“As we look into our parents’ eyes, we see only pain”: An open letter by Anand Teltumbde’s daughters

The writer Anand Teltumbde with his daughters, Prachi and Rashmi. Courtesy Prachi Teltumbde

On 16 March 2020, a Supreme Court bench comprising the judges Arun Mishra and Mukeshkumar Rasikbhai Shah rejected the anticipatory bail pleas of the civil-rights activist Gautam Navlakha and the writer Anand Teltumbde, in relation to the violence at Bhima Koregaon in January 2018. Navlakha and Teltumbde were booked by the Pune Police under the draconian Unlawful Activities (Prevention) Act for alleged Maoist links in 2018. The Supreme Court asked Navlakha and Teltumbde to surrender on 6 April.

On 16 March, our father’s fate for the next few years was decided by the Supreme Court of India. The state lays in wait to incarcerate him on 6 April—a fact that we never imagined we would be speaking or writing about. 

Since we heard the verdict, it feels like life has come to a halt, even as each day whizzes by in a deluge of calls and visits from well-wishers offering their sympathies and support. Sleepless nights and tired eyes have become routine occurrences. A constant feeling of frustration, restlessness and helplessness has set in, as our family tries desperately to cope with the situation. This is what an arrest of an innocent man does to his family and dear friends.

What started in August 2018 with a press conference where flimsy evidence in the form of fabricated letters bearing the words “Comrade Anand”—and no further details—were flashed in front of news cameras has now evolved into our father’s impending arrest. When we look back at the series of events, only two questions arise: first, how can our father be implicated solely because he happens to have the same first name with someone mentioned in a letter retrieved from another person? How did the mention of an  “Anand” become linked to our father, Dr Anand Teltumbde? The second question that frustrates us is the application of the UAPA law itself–why should an innocent man face incarceration without the option of a bail, with not a shred of real evidence against him? What bothers us is that the state can blatantly snatch away the constitutional rights and civil liberties of our father and the other accused, while the trial that will ultimately decide if they indeed committed a crime stretches on for years to come.

From the time this ordeal began in August 2018, being law abiding citizens, we have peacefully allowed our house to be raided in our absence; our father has let himself be interrogated twice for numerous hours at a stretch; and he has provided the prosecution with sufficient evidence to refute the charges levelled against him. Yet, we are faced with the wrath of the state, not to mention the numerous ill-meaning posts on social media demeaning and insulting our father and the other accused, many of which are from people who seem to have no knowledge of the work of the persons they are attacking.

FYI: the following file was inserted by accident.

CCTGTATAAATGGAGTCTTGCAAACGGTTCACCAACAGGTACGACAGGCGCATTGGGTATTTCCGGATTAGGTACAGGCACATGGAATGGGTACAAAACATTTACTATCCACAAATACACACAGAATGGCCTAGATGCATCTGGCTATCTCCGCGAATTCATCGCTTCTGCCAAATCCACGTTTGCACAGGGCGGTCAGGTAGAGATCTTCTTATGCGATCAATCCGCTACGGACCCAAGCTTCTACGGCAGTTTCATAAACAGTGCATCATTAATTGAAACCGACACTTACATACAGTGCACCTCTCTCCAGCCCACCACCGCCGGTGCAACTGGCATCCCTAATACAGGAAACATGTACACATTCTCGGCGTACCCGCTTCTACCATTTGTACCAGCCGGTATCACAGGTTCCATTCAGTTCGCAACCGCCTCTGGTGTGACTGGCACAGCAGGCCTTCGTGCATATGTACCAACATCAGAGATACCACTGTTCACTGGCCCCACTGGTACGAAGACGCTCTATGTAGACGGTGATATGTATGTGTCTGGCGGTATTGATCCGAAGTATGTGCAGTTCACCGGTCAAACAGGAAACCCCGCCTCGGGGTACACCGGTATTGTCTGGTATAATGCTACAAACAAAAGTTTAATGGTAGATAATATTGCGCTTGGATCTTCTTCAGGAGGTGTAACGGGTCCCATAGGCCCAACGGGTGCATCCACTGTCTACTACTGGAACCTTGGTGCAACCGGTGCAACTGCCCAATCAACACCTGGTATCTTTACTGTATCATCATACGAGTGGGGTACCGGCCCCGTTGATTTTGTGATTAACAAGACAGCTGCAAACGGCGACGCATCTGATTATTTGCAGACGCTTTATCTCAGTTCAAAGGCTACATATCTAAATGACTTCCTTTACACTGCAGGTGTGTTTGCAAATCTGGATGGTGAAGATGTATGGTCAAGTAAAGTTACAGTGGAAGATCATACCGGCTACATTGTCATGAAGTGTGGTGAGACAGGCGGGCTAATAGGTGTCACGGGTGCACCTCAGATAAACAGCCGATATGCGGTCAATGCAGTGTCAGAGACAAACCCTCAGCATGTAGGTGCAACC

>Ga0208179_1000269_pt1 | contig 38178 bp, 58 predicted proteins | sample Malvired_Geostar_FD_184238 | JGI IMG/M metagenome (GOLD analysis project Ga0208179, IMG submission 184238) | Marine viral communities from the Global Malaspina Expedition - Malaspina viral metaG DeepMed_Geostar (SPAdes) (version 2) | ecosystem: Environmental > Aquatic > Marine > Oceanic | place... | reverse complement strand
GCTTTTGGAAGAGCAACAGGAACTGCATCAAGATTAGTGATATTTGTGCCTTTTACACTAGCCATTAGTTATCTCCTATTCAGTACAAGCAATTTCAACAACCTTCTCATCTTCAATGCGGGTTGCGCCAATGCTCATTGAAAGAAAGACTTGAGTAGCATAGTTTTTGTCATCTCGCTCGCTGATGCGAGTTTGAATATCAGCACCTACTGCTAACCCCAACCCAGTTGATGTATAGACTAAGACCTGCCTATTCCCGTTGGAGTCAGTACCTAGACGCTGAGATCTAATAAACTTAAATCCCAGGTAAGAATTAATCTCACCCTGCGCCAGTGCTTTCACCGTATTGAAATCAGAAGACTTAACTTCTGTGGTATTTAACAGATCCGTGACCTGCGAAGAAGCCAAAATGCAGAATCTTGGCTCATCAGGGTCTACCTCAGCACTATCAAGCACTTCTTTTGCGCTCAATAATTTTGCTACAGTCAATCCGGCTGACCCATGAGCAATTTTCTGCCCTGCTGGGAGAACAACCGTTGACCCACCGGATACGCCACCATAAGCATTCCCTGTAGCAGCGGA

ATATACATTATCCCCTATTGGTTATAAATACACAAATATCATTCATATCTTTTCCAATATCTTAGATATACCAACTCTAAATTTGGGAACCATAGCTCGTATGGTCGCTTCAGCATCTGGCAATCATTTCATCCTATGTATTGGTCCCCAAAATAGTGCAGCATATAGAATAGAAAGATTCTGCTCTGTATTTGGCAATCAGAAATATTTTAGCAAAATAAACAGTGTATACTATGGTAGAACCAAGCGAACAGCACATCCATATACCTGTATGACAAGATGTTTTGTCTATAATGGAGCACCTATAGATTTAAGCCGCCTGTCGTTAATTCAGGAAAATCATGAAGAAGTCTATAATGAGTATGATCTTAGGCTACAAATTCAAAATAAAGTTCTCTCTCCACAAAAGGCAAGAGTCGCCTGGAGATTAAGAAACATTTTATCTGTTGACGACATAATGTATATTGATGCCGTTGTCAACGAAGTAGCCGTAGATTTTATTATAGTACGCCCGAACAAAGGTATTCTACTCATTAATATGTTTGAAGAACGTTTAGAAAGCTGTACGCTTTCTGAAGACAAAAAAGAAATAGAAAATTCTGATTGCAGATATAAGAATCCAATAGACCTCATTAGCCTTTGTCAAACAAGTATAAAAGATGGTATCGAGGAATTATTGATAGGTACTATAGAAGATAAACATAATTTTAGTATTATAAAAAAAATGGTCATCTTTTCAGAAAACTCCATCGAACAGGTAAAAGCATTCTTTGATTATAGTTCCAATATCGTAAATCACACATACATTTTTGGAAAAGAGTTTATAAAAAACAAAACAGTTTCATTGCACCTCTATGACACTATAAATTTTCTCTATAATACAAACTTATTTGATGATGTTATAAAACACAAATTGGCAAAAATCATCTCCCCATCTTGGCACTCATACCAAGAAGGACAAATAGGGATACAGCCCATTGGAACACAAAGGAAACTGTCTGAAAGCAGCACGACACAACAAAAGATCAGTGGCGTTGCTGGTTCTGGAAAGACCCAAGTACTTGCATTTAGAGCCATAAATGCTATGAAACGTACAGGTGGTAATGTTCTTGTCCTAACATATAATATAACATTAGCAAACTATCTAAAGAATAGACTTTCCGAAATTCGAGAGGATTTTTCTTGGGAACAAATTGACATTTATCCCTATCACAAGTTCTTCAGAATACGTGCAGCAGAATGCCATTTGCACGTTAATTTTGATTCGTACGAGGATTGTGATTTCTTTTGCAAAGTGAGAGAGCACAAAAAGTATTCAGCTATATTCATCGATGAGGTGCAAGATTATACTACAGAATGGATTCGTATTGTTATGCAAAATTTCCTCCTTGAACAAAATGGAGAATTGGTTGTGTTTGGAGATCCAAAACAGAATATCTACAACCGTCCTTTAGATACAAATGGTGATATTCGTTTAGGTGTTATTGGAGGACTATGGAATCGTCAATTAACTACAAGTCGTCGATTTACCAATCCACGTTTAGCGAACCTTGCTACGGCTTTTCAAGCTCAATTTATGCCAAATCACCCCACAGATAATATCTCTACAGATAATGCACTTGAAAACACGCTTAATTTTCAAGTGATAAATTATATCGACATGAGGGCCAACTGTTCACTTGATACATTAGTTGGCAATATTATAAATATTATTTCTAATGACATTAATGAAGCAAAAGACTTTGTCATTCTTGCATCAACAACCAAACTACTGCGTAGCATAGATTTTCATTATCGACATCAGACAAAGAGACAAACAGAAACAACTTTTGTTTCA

As we look into our parents’ eyes, we only see pain. They are both above 65 years of age. Our mother is the great-grand daughter of Babasaheb, Dr BR Ambedkar. Our father is an immensely hard-working individual who has fought his way to become an overachieving student, a scholar and a corporate heavy-weight. He chose to write in the interest of oppressed people, truly believing that he is doing it to protect the people of his own country, whom he so dearly loves. Is this the reward he gets for writing and publishing scores of books that the world appreciates, just because the establishment is uncomfortable with these?

The recent COVID-19 pandemic is adversely affecting the lives and livelihood of billions across the world. For us, this has meant not being able to fly to India to spend the precious few days remaining before the arrest with our family, at a time when our parents need us the most. Our father stood by us through every milestone of our lives, but today, it pains us that we are not around to hug him or hold his hands. We fail to understand what crime he is supposed to have committed that he needs to undergo this torture. But as we move ahead with the case and ready ourselves to face the battles that come our way without a choice, we would like to thank our family, our father’s friends and supporters of his work, who have helped us endure this ordeal and stay strong through it. As we set out on this painful journey, we wish to leave you all with one thought. Imagine one of your loved ones was arrested without irrefutable evidence and kept in humiliating prison cells without proper food, clothing, sanitation facilities, hygiene or comfort—conditions that challenge one’s very existence. Wouldn’t this violation of human rights and dignity be sufficient for anyone to raise their voices?